Warning: too much information alert.
A chord is a group of notes played simultaneously. A chord can be defined in different ways in different music theory systems, but we'll stick to the diatonic system used by the Dead and virtually everyone else in the Western world.
A triad is a group of three notes. This is generally going to be a major, minor, augmented or diminished chord consisting of three notes chosen from a scale, each of which is assigned a numerical value starting on the "root" note of the scale. "Root" = "1." The C major scale:
C D E F G A B
1 2 3 4 5 6 7
The interval- the distance between the notes describing their relationship to one another- is the crucial unit to understand. From one fret to the next on any string is a half-step. Two frets is a whole step. Any scale is a collection of intervals. The major scale consists of seven intervals and the are arranged like this, starting from the root:
whole whole half whole whole whole half
That means that the distance from the root to the second is a whole step, from the second to the third is a whole step, from the third to the fourth is a half step, from the fourth to the fifth is a whole step, from the fifth to the sixth is a whole step, from the sixth to the major seventh is a whole step, and then from the major seventh to the octave is a half step. Play the major scale up the 5th string from C to see the relationships. This set of relationships is the same for every major scale, no matter what note you start on.
A good musician doesn't really play notes, they play intervals. Intervals have emotional weight to them and pull the music in different directions. The Dead played the intervals, the spaces between the notes.
A major triad chord is made of the root, major third and fifth intervals: C E G is the C major chord. The intervals are a major third (C to E) and a minor third (E to G). Make sure you see those relationships. A minor triad chord is made of the root, minor third and fifth: D F A. Make sure that you see those intervals, too. Major and minor chords occur naturally within all keys.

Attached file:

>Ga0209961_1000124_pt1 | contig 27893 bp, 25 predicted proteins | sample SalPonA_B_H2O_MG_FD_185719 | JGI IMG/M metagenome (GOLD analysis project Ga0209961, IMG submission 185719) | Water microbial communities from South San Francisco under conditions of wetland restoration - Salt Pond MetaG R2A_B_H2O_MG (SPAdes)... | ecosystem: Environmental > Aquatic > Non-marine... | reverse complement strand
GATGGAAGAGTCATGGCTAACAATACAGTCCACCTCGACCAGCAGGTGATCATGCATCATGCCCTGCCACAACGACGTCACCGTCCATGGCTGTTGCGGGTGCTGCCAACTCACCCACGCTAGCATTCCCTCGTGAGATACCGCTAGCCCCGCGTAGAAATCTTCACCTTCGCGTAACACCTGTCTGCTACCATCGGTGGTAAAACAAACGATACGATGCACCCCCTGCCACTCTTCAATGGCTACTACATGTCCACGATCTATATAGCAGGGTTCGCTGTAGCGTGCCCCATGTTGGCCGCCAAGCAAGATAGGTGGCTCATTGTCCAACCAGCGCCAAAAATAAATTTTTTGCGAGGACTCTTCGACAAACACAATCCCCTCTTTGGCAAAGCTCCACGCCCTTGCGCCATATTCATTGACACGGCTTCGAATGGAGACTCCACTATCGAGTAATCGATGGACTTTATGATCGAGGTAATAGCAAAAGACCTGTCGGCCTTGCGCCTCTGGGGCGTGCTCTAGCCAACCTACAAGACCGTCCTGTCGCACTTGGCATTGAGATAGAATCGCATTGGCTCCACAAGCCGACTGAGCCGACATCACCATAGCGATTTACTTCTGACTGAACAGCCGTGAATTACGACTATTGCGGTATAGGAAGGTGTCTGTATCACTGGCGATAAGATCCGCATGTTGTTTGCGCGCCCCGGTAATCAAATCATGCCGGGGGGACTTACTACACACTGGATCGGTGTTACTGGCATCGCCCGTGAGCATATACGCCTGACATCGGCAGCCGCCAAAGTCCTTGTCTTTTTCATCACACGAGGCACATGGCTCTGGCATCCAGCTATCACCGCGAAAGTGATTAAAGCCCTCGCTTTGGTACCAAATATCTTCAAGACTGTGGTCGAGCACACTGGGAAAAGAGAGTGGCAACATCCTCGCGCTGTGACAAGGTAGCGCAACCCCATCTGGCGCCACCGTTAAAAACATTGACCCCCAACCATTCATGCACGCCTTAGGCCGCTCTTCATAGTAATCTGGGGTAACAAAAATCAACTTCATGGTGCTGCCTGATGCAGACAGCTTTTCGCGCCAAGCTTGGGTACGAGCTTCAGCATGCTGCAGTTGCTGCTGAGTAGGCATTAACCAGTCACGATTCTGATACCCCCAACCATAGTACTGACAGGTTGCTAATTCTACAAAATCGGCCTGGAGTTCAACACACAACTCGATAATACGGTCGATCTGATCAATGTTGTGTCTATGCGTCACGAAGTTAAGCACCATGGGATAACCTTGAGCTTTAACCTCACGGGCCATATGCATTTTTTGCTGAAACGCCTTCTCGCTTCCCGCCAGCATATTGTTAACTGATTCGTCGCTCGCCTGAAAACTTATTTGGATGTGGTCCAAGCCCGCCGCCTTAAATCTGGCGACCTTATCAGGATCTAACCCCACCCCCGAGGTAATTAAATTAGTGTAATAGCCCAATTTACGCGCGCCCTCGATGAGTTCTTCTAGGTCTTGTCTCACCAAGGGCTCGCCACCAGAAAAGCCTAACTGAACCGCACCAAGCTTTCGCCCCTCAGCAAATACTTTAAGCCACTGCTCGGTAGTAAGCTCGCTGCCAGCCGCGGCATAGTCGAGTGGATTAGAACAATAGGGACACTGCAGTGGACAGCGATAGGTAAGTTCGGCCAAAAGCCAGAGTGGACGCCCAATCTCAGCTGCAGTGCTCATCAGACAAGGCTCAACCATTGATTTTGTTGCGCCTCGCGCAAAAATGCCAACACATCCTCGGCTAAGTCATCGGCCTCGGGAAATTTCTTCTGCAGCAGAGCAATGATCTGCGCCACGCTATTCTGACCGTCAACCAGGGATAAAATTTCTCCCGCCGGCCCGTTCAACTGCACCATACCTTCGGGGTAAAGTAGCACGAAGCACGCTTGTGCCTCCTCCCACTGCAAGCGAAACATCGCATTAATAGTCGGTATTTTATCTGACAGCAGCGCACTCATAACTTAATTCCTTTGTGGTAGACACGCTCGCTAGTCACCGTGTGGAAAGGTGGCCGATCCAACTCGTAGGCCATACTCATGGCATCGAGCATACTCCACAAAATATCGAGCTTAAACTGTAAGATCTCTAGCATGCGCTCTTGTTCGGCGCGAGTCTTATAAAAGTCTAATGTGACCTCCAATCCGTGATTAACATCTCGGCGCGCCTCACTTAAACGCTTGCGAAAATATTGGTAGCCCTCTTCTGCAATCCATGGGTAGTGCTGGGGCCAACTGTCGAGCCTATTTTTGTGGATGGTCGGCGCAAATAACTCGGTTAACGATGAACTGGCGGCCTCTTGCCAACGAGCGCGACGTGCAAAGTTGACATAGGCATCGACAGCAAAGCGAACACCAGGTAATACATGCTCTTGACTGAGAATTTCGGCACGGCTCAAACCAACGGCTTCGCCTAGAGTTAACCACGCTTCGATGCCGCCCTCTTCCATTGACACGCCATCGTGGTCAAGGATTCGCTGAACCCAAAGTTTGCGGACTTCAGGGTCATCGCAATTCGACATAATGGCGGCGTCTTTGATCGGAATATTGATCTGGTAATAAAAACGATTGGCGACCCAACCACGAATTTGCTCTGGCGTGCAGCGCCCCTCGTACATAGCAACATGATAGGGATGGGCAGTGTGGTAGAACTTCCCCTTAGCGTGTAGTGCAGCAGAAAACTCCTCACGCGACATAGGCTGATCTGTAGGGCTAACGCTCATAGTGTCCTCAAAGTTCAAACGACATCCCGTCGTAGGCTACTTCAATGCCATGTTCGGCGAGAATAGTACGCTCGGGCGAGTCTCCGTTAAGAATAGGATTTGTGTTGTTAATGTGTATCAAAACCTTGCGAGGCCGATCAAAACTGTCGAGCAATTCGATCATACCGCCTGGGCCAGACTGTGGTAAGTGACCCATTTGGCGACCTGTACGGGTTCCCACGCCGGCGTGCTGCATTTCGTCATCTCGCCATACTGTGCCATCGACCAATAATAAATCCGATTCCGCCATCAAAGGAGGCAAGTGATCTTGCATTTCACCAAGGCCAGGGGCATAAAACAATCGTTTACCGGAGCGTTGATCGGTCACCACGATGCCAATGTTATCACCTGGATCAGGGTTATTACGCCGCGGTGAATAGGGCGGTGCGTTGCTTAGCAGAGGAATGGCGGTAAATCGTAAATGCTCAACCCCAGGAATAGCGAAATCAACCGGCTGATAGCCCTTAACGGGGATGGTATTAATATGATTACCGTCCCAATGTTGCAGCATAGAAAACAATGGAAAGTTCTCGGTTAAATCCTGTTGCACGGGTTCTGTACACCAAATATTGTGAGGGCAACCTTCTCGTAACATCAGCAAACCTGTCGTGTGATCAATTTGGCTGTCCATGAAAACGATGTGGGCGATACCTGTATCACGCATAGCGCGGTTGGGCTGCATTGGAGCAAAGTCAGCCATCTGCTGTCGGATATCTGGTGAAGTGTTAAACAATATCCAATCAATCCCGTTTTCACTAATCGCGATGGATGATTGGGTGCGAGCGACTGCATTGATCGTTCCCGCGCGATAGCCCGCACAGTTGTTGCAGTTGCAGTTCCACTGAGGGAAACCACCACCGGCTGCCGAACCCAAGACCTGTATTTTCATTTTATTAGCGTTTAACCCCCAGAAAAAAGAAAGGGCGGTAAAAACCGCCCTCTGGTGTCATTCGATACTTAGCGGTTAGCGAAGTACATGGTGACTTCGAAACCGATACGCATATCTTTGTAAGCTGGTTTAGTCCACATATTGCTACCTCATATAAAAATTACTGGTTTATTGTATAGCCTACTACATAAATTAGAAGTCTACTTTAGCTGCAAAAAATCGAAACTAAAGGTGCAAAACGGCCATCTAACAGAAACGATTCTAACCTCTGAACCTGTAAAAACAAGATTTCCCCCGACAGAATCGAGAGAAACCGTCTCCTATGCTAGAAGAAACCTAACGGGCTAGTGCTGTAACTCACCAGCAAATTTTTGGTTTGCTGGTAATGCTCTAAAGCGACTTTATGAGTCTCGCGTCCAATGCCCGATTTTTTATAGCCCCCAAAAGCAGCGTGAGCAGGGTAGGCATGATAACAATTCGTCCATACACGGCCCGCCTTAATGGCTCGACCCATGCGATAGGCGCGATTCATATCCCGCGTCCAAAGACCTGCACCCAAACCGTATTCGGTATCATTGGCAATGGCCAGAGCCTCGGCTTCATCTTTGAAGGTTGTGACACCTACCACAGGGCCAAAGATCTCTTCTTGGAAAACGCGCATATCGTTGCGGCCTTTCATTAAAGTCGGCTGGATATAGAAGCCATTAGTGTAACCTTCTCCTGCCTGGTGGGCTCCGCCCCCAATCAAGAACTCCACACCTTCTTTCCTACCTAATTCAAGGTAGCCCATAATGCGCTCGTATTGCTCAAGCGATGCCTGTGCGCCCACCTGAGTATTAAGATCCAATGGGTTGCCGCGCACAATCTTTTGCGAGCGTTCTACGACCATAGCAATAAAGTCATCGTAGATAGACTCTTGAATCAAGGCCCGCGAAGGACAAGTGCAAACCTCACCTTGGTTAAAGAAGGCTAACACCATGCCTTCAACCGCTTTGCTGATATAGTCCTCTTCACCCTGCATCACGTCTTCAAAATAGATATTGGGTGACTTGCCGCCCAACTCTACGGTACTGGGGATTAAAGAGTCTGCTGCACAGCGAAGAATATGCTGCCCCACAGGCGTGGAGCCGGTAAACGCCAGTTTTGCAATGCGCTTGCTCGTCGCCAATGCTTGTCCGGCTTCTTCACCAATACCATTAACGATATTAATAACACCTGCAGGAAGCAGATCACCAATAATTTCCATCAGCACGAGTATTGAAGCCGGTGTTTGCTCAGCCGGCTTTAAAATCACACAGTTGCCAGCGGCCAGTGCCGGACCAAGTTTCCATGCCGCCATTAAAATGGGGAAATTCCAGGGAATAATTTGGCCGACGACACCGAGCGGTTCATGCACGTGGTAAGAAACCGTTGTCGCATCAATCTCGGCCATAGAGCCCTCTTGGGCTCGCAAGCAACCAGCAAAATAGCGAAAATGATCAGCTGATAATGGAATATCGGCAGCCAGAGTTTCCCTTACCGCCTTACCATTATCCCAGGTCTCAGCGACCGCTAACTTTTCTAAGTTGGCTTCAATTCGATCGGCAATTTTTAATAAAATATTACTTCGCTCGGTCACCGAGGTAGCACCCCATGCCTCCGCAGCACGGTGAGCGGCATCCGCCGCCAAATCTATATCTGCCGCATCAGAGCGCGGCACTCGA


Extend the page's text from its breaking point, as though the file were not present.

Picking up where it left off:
Diminished chords and augmented chords are rarely used in rock music, but the Dead used them frequently (e.g., Ship of Fools, The Music Never Stopped). A diminished chord is made up of two minor third intervals- in the key of C: B D F (root, minor third, minor third) and an augmented chord is made up of two major third intervals (say, G D C). Of note, diminished chords occur naturally in all keys but augmented chords do not occur naturally in any key. That's why they always sound dissonant. I can't offhand recall any Dead tunes with an augmented chord. The minor seventh flat five (min7b5) chord is very close to the diminished chord (Terrapin Station has them in several places).
An arpeggio is the notes of a chord played individually, often in sequence but not necessarily. Fingerpicking is a form of playing arpeggios. Arpeggios are often played as lines- bass players do this all the time and soloing instruments, too. Listen to Ben Webster or Clifford Brown; you can hear them outlining the harmony of the song in arpeggios and thus you can actually hear the chord sequence in their solos- if there was no accompaniment you could still follow the chords. Jerry did this, too, although he was also a strongly modal player (there are other threads on that).
Someone above confused chord additions (9ths, 11ths, 13ths, etc.) with arpeggios. That's incorrect. Those additions are called extensions. Sometimes your will come across the term "altered" chord which generally means playing a chord with the or ot two notes changed a half step higher or lower:
Hope this helps!